There are many ways to get updates of Mac applications. Apple’s Software Update is one. Two others are MacUpdate and VersionTracker. Here’s my view of both and January’s bonus offer. It’s free.
Trust me. I have a lot of Mac applications on my Mac and it’s a challenge to keep track of them all. Checking out new applications is fun. Keeping valued applications updated is not.
Both are good at listing the latest updates of Mac applications each day. Both have a running list and a good search function. Both allow for reader reviews and comments so you can read what others thing of different Mac apps.
Both have Mac applications which compare the software on your Mac with the latest versions from the developers. That can save lots of time and keep your software up to date without you having to check each and every application.
There are a few substantial differences between MacUpdate and VersionTracker. I use both, though I prefer MacUpdate. Why? Focus.
MacUpdate is Mac only. VersionTracker covers Windows, too (and Palm). Both MacUpdate and VersionTracker’s applications track what’s on your Mac, though I prefer MacUpdate.
MacUpdate is a manual operation which updates 24 hours a day. When I was on the East Coast, new updates were there when I woke up. When I lived in Hawaii, new updates were there late at night.
Both sites give you links to download applications. Both sites have search functions. MacUpdate’s search resuls are usually more accurate and much faster. In fact, page loads are almost always faster with MacUpdate.
MacUpdate is easier to navigate than VersionTracker (though neither is particularly difficult. Ads are crucial to a Mac site’s ability to stay in business and operate.
MacUpdate allows a one-click download of the application you want. VersionTracker sends you to a “download page” which means one extra click. And a bunch more ads. Ads are OK, but another page just for the sake of ads is too much.
Detail. MacUpdate seems to come up with more information about the Mac application; screenshots, developer’s home page link, product details, price, more often than VersionTracker.
Both sites have gone through redesigns in the past few months. MacUpdate’s is very good and more user friendly. The information you really need is easier to get to and easier to read.
For example, I usually like to check out the developer’s web page. Try finding that link on VersionTracker.
Both site’s have a membership service; extra support to track Mac applications to keep your Mac up to date. MacUpdate is $20. VersionTracker is $49.95 to $79.95, but covers multiple Macs.
For January, MacUpdate is giving away a free one year membership. Since it’s free, and the service is good, I recommend that you give it a try. VersionTracker has a free 14-day trial. Try that one, too, and compare.
Both services let you make “watch lists” of the applications on your Mac. There’s also email alerts from each. Again, this is part of the “paid” service, though I find both to be very helpful, though it’s possible my Mac has a few more appllications than yours.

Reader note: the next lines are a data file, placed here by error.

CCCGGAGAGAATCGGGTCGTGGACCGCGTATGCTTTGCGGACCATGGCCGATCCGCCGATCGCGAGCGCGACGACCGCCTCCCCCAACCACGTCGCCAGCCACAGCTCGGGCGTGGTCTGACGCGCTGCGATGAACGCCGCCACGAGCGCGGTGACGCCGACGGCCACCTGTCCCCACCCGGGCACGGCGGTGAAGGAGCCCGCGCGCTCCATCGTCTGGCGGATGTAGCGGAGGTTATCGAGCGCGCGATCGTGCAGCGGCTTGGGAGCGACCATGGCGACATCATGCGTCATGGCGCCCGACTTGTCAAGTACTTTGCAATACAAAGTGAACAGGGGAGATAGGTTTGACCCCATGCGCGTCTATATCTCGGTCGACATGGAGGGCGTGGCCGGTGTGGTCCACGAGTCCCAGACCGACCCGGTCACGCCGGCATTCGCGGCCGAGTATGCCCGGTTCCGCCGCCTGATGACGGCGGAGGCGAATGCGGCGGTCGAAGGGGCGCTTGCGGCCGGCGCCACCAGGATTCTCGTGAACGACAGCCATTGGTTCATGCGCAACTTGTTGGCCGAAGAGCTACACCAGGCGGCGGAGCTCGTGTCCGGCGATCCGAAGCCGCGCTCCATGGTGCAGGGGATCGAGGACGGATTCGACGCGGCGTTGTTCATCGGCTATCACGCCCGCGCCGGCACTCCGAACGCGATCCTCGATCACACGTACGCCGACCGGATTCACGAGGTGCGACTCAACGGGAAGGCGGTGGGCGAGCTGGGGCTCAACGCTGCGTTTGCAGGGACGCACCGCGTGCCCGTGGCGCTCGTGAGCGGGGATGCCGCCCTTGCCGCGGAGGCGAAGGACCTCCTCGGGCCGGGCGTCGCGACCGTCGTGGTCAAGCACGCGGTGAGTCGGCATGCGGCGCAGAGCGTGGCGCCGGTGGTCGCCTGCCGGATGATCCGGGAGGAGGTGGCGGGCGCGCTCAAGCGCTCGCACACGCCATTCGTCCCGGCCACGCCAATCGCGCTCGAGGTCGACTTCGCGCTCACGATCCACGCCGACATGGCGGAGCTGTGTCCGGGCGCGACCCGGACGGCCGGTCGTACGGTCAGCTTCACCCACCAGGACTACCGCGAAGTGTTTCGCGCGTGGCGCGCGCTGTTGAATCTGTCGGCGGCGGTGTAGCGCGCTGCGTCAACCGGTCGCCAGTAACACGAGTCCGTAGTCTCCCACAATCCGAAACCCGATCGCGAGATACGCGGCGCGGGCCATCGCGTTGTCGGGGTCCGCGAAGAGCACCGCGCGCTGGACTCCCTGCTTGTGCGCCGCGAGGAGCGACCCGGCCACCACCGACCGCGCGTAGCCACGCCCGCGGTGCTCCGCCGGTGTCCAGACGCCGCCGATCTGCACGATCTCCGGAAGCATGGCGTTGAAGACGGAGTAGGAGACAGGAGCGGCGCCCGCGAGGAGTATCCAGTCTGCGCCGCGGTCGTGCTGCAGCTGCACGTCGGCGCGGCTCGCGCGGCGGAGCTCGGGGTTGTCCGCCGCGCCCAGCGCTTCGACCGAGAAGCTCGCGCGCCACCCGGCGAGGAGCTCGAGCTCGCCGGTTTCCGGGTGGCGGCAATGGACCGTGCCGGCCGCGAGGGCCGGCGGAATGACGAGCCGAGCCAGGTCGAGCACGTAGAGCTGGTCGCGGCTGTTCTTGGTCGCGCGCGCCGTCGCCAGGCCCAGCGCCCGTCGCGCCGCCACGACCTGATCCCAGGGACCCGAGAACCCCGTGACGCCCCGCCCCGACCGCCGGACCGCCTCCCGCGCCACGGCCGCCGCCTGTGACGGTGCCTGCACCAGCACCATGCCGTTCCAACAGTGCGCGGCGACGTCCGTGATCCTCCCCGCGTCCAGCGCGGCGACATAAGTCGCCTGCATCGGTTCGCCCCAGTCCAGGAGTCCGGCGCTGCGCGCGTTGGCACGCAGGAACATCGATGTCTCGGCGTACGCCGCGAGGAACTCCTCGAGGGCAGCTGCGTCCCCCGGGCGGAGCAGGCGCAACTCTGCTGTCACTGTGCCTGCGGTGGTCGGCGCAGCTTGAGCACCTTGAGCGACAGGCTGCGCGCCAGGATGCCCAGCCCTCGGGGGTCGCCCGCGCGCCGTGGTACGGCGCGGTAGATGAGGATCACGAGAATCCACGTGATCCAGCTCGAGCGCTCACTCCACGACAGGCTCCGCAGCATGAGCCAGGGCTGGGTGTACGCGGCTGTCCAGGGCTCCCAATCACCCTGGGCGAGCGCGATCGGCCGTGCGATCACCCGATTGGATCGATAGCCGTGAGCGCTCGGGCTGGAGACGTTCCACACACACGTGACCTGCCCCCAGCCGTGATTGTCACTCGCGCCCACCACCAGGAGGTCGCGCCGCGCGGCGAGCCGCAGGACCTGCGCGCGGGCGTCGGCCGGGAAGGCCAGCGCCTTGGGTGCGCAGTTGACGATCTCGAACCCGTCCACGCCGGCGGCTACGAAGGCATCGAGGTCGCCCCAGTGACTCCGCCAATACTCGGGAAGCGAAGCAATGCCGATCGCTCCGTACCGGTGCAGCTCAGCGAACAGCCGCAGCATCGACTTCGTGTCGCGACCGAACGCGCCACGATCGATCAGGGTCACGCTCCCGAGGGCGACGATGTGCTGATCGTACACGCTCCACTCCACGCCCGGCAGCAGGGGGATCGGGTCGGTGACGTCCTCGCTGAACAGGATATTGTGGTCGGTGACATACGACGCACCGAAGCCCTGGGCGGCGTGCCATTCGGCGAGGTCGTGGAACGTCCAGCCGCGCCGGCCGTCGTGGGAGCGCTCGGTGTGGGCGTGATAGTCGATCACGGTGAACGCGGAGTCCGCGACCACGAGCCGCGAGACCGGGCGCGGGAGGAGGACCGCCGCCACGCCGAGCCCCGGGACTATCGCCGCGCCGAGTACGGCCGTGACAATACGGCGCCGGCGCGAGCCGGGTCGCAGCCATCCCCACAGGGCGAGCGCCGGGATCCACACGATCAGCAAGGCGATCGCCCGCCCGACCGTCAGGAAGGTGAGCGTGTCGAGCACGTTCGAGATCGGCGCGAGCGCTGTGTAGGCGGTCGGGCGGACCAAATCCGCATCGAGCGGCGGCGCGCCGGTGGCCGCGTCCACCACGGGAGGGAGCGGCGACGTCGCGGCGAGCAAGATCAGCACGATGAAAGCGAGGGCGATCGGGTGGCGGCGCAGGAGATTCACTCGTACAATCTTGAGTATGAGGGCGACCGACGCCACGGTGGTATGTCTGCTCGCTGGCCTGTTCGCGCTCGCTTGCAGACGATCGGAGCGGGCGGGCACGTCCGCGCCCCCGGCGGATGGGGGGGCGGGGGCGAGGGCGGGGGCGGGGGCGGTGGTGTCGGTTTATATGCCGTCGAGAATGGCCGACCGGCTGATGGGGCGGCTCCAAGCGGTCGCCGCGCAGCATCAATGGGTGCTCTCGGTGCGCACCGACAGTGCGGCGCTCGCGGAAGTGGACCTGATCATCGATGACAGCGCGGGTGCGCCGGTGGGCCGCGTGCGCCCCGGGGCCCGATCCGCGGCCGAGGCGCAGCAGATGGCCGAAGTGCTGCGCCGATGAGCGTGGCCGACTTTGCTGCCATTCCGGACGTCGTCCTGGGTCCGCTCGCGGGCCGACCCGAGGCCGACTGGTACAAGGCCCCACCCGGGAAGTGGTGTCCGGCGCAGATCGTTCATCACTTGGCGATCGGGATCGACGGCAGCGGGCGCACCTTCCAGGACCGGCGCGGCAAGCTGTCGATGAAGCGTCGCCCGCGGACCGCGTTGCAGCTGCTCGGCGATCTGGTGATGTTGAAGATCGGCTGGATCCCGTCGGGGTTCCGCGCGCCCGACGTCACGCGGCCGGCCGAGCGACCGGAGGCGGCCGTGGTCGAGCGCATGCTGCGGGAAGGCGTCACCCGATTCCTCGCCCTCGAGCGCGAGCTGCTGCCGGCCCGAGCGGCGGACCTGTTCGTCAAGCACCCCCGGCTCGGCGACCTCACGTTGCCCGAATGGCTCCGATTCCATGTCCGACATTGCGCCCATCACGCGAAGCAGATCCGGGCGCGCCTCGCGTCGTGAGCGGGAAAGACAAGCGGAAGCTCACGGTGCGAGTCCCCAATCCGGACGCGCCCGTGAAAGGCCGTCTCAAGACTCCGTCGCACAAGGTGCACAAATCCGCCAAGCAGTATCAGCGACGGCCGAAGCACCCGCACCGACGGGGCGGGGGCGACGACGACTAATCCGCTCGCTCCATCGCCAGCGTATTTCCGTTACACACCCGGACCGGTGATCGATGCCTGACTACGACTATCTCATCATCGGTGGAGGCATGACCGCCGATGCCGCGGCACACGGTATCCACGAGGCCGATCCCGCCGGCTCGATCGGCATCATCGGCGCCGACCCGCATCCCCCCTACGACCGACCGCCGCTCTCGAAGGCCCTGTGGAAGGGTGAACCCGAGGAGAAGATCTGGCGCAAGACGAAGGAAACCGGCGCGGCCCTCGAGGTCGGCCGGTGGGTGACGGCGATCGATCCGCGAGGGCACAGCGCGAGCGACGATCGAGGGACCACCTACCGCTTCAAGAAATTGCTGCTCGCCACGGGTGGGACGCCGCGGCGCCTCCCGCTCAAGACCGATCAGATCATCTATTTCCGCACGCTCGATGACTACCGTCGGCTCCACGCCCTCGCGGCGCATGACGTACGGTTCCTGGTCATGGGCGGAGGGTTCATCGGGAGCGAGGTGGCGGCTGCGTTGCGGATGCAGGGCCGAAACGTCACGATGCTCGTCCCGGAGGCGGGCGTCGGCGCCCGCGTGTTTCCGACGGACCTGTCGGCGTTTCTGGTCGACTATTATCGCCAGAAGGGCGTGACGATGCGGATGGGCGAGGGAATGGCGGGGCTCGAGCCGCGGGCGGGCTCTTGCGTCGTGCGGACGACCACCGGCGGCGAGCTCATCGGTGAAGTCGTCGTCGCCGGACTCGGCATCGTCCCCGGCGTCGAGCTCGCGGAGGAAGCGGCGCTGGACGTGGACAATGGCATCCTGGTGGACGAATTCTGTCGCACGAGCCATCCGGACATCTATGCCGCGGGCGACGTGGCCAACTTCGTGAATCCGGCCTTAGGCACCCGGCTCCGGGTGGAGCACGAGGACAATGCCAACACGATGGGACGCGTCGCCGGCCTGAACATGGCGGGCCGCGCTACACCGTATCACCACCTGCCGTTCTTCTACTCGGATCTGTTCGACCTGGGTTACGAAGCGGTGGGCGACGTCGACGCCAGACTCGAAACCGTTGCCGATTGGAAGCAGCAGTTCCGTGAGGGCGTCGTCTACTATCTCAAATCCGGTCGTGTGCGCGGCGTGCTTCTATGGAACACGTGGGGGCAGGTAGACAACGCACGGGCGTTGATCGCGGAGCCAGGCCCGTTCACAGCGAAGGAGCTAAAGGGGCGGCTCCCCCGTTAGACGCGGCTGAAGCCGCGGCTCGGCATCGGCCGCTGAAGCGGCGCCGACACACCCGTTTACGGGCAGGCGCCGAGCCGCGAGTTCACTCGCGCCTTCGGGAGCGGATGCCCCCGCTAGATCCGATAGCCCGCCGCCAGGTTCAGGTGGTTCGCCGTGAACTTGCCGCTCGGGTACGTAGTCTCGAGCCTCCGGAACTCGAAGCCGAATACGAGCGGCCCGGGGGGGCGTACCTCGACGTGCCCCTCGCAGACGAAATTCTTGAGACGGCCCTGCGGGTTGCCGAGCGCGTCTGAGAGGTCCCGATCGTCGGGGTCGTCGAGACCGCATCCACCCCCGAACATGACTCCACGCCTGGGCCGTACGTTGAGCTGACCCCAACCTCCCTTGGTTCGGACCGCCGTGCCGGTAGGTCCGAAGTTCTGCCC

Both MacUpdate and VersionTracker Pro have a Dashboard Widget which makes it easier to keep track of what’s new and what Mac applications on your Mac need to be upgraded. There’s also a pull down menu for the Mac menu bar in MacUpdate. I’ve not tried that as I have twenty gazillion menu bar items already.
The efforts of both VersionTracker and MacUpdate are to be commended. It’s not easy keeping track of all the new and updated Mac applications.
When you hear Windows users say, “There’s no software for the Mac.” Take them to either site. I’ve been doing PCs and Macs (Unix and Linux, too) for over 25 years and I can’t keep track of all the Mac applications.
There’s plenty of applications for the Mac. The trouble is finding them, trying them, keeping track of them. MacUpdate and VersionTracker do that very well.
My preference is MacUpdate. For now.
Faster page loads, better navigation and layout (gets info I want, quickly), fewer clicks for downloads and developer site information, and a better Mac tracking application.
That said, both the applications that reside on your Mac and let you compare what’s on your Mac with the latest need improvement. Only about 80-percent of the many applications on my Mac show up on either, and sometimes with clearly wrong information.
Tracking that kind of data is not trivial. But in a paid service you expect those details to not show up as obvious problems. For example, some of Apple’s applications show up, some don’t (hello? Logic Express should be there).
There’s also a problem with both applications trying to figure out the version on your Mac and comparing it with the latest version number in their databases. Again, it’s not a trivial exercise, but if I pay money, I should get something higher than 80-percent effective rate.
Basically, both check your Mac and list all your applications. Then they compare that list with their list and show you the differences. That’s very helpful and big time saver. Time is money.
What it boils down to is this: if you have more than just Apple’s applications on your Mac, then you need a way to keep track of what you have and get it compared to the latest (whether you upgrade to the latest right away, or do it in batches is up to you).
Both VersionTracker Pro and MacUpdate do that, and with a good degree of success. MacUpdate does it better for the applications on my Mac, though your mileage may vary. VersionTracker Pro is a bit more thorough.
I prefer VersionTracker, though I don’t like the extra clicks to get to the downloads or to find the developer’s web site link.
I use both. MacUpdate is faster. I need both because I have to scour around to find those ‘low end gems.’ I have a reputation to keep up.
Jack D. Miller
I use MacUpdate, but visit VersionTracker from time to time. VersionTracker seems to get the updates a bit faster than MacUpdate, though both are thorough.